2. Yves Smith Post author

        Israel contends that South Africa effectively fibbed to the court. “Genocidal acts” as Aurelien confirms below, has no status under the relevant Convention. Israel further contends that South Africa did not initiate a dispute (South Africa claims to have sent documentation before the filing and Israel never made an adequate response; Israel contend South Africa conveyed the papers on a day when the relevant office was not open and did not send them again until (sorry for not rechecking) either the day of or right after the filing.

        I find this particular allegation to be credible. Israel would have every reason to reply to the initiation of a dispute since it would complicate and delay South Africa lodging an action with the ICJ.

        The court said it would ask both parties for more information if needed, so I am sure they will probe this matter if the documents they have so far don’t settle what the situation is.

        1. The Rev Kev

          Dunno about Israel’s argument. It is like saying that ‘they never got the bill’ or eventually saying that ‘the check is in the mail’. Israel only has to pretend that they never got some particular document and they could keep on doing that and saying can you please send it again as we seem to keep on losing it.

          If Israel things that it can get off genocide charges on a technicality, then this would be the worse of all worlds. The ICJ would be totally discredited, much of the Global majority would start abandoning these western institutions eventually and other countries might see that only direct action is the only viable option as Yemen has done. And finally, for the majority of the people in the world, Israel’s name would be forevermore ****.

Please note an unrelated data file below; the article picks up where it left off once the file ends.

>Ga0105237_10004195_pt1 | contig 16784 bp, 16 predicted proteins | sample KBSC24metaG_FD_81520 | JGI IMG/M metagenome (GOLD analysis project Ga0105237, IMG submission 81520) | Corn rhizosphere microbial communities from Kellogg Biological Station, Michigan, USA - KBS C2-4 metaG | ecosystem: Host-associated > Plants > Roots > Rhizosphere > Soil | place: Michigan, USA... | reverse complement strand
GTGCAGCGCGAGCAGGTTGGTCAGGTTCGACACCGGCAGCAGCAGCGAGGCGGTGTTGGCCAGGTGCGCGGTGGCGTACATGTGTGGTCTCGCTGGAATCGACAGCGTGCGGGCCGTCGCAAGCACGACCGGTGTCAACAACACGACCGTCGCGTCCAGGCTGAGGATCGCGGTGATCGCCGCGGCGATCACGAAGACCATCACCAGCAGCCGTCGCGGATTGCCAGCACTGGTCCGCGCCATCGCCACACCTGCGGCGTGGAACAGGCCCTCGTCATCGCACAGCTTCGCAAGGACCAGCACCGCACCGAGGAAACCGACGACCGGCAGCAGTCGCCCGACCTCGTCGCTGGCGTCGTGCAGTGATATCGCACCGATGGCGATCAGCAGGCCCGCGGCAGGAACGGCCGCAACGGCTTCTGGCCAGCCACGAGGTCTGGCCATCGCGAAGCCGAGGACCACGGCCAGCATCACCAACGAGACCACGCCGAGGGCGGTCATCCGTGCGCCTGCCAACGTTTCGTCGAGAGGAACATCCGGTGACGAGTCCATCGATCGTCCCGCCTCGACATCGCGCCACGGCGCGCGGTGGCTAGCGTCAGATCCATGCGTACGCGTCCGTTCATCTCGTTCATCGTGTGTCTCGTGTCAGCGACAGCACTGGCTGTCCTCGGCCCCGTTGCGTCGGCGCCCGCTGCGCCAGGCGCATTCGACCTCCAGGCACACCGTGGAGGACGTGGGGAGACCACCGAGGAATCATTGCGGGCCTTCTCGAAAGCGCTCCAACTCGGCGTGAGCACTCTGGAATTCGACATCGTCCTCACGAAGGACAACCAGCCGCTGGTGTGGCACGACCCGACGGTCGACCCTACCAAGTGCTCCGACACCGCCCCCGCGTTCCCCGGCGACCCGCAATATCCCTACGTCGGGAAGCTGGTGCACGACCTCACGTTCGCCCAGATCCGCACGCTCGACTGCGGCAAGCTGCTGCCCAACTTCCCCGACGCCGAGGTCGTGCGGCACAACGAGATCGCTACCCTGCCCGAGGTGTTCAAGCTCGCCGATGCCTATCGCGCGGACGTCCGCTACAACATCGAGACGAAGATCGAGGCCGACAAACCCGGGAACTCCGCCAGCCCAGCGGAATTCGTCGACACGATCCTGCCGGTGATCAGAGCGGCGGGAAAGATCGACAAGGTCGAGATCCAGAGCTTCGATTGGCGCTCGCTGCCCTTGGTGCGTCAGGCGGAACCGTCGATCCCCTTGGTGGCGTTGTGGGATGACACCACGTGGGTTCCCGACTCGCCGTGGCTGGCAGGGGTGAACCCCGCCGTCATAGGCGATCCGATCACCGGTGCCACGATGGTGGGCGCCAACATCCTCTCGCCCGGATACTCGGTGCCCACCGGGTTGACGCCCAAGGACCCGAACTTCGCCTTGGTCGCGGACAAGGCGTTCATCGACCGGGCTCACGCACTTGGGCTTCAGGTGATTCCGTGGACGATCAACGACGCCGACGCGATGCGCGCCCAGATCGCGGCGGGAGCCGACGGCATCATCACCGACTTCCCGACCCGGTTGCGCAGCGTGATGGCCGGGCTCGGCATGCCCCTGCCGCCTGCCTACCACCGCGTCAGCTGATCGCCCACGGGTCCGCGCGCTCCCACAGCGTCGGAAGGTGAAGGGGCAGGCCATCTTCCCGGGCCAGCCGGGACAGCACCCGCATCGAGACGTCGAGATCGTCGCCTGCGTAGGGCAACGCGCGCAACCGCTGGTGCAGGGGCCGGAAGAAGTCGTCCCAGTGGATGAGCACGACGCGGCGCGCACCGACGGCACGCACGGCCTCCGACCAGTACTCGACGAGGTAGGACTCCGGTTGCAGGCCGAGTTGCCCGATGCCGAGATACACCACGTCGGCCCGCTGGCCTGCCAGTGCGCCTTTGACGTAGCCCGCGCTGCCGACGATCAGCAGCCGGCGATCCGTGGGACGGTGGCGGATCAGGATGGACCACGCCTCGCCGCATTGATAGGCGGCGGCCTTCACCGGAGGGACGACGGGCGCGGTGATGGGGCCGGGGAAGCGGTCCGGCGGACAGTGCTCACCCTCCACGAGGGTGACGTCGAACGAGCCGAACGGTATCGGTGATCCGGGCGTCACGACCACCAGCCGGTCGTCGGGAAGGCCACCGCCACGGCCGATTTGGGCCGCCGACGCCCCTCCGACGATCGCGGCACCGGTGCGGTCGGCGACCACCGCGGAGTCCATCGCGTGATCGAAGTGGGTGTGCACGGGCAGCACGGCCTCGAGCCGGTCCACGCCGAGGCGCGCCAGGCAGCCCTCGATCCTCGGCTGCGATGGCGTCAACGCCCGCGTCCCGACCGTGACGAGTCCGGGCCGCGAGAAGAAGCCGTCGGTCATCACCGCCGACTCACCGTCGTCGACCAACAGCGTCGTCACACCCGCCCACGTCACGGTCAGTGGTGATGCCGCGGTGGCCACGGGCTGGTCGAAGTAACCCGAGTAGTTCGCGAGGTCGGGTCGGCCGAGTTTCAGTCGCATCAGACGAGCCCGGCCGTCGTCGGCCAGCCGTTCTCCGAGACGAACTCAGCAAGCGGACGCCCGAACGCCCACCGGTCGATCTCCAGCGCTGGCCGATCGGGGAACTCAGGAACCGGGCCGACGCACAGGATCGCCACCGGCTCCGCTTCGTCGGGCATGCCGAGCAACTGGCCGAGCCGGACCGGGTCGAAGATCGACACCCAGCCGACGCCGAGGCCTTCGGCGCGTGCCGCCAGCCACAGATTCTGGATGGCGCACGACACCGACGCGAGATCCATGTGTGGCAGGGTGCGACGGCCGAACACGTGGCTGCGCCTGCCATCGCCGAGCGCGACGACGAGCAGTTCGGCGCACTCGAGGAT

1. Yves Smith Post author

            The insinuation is that South Africa attempted delivery on a day the relevant office was not open and did not drop off docs. I am just about 100% certain there would be a guard but perhaps the guard would not accept deliveries.

            SA could have easily delayed the filing a day or two to get the docs to Israel.

            I need to check the timelines. The details matter.

  6. Albe Vado

    If Israel manages to get the case thrown out on procedural technicality grounds that would play down to just about every possible stereotype of the disreputable, scheming lawyer. People as a rule don’t like lawyers, and a big part of the reason is precisely because of this sort of nonsense. It’s so blatantly obvious that justice isn’t being served, just procedural T crossing games.

    Regardless of where the case goes, the South African presentation will forever remain as an utterly damning and consise (as court cases go) monument documenting brazen Israeli crimes. What is going on is so completely unambiguous that the only way for Israel to possibly defend itself is to have the case dismissed via technicalities. Which will in itself be a kind of loss: when they couldn’t win on the field through genuine athletic ability they won or forced a draw via whining to the refs and trawling through the rulebook for some technicality. People don’t like this sort of thing, whether inside or outside sports, and most people can spot it a mile away.

    The extensive, robust evidence, much or it from just directly quoting Israel officials themselves, will remain, regardless of if Israel ‘wins’ by claiming certain court procedures weren’t followed. The unambiguous reality won’t change, and all the dead Palestinian kids won’t become not-dead.

    1. NotTimothyGeithner

      The issue is what happens in a month. The genocide is ongoing. It’s only getting worse. This is why South Africa tried this. They know only Biden recognizing he will be deemed a genocidal madman is the only thing that is going to stop the genocide.

        1. juno mas